Although the earliest written work was more a scroll of parchment than an actual book, books in some form or another have been around since about 2,700 BC. The development of the printing press in the 15th century helped to bring the printed word to the masses. Today, you may be more used to reading on a computer screen or electronic reading device, but books still have an important place in our world.

The Practicality of Books

Most public and independent schools still have a well stocked library, and many students, teachers and researchers simply find it easier to look for a book in a library, than trying to find information online. Much of the information needed at schools simply can't be reproduced as easily or as clearly on the small screen of a reading device, such as maps, charts and tables. And of course, it usually costs nothing to join and use your local library, whether in the school, university or in the community. Many students simply can't afford to download electronic books, making the library a practical solution. A library or bookshop usually has knowledgeable and informative staff who can point you to what you are looking for easily and quickly.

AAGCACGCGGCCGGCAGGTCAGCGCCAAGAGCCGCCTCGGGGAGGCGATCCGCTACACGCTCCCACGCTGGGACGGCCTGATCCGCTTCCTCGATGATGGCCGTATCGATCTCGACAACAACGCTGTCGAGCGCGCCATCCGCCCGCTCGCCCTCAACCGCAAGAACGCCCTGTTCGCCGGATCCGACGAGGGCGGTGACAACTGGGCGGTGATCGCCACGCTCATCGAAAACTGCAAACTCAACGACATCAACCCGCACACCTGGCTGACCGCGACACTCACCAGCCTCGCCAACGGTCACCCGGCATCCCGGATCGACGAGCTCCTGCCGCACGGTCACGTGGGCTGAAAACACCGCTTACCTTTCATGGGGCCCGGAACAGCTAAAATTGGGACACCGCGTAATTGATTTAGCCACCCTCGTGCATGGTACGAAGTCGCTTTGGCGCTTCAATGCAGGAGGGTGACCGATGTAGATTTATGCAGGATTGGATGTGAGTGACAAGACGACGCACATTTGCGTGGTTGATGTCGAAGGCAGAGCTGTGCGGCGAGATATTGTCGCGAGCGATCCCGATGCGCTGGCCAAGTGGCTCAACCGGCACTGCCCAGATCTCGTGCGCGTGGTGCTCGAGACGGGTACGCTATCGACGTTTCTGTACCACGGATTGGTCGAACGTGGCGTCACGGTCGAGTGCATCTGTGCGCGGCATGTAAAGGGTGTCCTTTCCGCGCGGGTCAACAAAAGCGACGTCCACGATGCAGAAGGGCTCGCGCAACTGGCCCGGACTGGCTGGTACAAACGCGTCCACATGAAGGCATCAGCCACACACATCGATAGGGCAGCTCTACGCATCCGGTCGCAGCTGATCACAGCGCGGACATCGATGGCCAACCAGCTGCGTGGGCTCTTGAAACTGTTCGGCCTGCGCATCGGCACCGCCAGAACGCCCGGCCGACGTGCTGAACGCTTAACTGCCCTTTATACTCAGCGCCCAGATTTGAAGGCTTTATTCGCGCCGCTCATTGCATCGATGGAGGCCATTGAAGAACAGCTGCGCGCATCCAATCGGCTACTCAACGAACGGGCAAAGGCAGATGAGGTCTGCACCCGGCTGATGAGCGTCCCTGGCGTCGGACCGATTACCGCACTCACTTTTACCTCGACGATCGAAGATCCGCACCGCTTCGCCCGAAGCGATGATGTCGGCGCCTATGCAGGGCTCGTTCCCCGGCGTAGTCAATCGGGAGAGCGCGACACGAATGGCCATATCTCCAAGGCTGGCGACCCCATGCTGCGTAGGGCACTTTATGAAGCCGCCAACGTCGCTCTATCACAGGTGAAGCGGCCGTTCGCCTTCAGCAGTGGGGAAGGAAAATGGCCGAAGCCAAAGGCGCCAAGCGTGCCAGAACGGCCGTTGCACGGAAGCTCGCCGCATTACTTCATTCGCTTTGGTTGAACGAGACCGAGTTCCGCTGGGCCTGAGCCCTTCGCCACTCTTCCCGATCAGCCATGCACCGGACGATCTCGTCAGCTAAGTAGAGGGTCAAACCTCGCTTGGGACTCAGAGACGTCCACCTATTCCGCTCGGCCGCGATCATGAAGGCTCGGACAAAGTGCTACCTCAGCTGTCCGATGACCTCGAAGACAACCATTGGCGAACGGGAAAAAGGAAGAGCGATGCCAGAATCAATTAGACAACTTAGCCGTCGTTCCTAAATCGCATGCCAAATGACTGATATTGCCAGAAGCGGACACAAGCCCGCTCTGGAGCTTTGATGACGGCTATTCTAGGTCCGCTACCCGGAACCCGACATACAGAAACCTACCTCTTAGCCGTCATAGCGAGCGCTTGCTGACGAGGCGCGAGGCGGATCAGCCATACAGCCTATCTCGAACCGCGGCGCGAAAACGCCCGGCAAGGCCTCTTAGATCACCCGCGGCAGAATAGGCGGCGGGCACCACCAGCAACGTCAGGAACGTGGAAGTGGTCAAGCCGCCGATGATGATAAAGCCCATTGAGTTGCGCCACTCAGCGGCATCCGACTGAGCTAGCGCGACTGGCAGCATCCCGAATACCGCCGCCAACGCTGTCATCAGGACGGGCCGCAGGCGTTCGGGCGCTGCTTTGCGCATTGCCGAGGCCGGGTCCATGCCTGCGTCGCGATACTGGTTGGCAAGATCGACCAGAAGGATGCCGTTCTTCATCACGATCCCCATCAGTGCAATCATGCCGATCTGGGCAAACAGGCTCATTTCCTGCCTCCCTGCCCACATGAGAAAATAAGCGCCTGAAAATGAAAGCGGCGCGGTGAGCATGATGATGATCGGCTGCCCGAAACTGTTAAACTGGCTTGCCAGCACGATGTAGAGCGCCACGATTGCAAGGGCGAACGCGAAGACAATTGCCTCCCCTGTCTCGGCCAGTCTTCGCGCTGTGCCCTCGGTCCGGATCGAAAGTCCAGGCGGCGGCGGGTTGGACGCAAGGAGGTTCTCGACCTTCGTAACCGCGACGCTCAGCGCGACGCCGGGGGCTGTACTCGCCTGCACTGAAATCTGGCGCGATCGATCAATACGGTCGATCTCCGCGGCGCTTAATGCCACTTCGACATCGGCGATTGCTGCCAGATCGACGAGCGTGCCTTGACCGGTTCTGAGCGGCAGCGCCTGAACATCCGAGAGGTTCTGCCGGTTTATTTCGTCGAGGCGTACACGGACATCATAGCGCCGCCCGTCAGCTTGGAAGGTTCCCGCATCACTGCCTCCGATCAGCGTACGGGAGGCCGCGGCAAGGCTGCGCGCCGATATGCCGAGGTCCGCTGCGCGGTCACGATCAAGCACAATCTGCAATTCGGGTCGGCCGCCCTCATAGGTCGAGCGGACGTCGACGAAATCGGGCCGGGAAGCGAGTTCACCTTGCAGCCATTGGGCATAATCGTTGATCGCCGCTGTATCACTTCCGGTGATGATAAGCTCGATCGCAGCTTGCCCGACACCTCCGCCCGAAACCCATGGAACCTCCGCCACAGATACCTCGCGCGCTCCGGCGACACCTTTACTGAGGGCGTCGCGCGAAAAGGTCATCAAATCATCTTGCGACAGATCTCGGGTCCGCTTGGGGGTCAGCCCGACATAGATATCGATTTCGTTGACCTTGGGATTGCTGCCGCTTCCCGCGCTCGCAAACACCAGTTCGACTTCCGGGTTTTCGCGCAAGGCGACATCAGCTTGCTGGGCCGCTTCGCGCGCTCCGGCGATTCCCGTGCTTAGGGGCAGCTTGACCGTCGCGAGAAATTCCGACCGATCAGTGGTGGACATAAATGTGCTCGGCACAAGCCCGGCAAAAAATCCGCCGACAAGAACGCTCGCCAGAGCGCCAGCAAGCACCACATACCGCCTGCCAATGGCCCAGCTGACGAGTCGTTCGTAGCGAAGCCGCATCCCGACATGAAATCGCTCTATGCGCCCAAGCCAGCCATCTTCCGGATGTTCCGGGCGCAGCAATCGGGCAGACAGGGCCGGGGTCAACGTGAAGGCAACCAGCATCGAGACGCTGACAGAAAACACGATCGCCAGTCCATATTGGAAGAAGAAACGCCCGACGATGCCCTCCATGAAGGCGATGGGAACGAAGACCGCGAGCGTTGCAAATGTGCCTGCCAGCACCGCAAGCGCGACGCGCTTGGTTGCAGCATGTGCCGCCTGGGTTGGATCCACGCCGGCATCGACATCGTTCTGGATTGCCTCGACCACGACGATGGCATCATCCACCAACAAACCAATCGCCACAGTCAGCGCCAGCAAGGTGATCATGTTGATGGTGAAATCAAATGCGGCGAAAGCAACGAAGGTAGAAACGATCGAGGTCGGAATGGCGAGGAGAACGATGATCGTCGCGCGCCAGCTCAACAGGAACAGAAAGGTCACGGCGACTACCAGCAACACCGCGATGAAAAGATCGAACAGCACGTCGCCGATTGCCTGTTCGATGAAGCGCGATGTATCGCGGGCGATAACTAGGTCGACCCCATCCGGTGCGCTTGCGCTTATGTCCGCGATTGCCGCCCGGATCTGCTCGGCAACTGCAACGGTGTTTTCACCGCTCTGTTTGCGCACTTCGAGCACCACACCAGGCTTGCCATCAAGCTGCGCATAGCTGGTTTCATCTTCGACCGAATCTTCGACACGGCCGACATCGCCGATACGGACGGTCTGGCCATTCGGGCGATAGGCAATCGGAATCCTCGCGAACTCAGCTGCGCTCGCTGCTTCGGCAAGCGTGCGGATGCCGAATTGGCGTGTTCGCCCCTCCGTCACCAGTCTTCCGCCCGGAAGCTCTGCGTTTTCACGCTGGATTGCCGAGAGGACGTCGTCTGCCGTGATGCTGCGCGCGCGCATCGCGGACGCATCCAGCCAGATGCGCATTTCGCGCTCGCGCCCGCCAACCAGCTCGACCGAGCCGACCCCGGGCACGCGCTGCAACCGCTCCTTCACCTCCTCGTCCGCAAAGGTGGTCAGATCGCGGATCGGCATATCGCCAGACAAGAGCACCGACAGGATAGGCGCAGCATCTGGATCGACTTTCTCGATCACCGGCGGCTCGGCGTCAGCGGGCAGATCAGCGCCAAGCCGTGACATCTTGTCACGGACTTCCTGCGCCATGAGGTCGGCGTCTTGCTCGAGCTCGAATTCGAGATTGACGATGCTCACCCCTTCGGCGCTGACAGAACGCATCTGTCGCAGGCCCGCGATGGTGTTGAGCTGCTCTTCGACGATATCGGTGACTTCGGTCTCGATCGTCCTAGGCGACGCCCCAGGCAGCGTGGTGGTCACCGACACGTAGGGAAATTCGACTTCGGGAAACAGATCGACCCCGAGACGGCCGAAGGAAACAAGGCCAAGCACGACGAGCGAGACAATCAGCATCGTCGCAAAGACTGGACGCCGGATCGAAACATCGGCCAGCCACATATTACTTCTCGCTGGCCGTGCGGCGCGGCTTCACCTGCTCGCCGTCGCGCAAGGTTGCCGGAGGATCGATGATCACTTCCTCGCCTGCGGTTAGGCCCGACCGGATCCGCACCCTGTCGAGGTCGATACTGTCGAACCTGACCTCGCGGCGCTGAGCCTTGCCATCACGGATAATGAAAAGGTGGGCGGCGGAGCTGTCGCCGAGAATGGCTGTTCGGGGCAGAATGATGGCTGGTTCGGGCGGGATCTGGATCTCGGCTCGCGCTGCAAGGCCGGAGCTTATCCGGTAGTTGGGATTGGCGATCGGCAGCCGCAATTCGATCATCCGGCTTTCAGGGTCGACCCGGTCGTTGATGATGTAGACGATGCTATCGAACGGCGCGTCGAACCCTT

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Benefits of Reading Books

Of course, reading books is a source of getting knowledge, whether it's something you want to know more about, or a subject you are discovering for the first time. Reading improves the memory as well as the vocabulary, can increase concentration and focus and has been proven to be an excellent way to relax, reduce stress and anxiety and simply to escape from the real world for a time. And if you read books regularly, you are also more likely to be a better writer - something that can benefit you for the rest of your life, whether it is writing an email, press release or novel. Your local bookshop or library can become a meeting place, a place to meet other book lovers and to exchange ideas or information.

The Appeal of Books

But if you love books, you probably know just how books can be appealing and enjoyable in a way that electronic books just can't. A book such as an illustrated travel guide from the 19th century, or an illustrated Medieval religious book can be as much a work of art as it is a book. Books can be collected and displayed too, and whether your passion is for illustrated children's books or books on art, they can be displayed and appreciated in your home. And many books can become extremely rare and valuable, making hunting down hard to find first editions a hobby in itself. Ask almost any book lover and they will tell you there is nothing quite like the thrill of walking into a second hand bookshop, not quite knowing what you might find. Electronic reading devices have their place in today's society, but can never quite replace the printed book. Book fairs are still popular and are the ideal place to meet authors, publishers and find out what is happening in the book industry.